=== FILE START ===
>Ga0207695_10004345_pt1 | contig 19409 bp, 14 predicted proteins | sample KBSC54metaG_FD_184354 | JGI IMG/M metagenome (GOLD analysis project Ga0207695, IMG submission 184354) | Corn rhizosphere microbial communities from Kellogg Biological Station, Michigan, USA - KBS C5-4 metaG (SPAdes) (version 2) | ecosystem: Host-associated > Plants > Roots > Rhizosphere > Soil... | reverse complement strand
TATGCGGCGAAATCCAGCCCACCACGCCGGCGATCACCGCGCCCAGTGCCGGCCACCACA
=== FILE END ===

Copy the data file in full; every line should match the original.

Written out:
>Ga0207695_10004345_pt1 | contig 19409 bp, 14 predicted proteins | sample KBSC54metaG_FD_184354 | JGI IMG/M metagenome (GOLD analysis project Ga0207695, IMG submission 184354) | Corn rhizosphere microbial communities from Kellogg Biological Station, Michigan, USA - KBS C5-4 metaG (SPAdes) (version 2) | ecosystem: Host-associated > Plants > Roots > Rhizosphere > Soil... | reverse complement strand
TATGCGGCGAAATCCAGCCCACCACGCCGGCGATCACCGCGCCCAGTGCCGGCCACCACA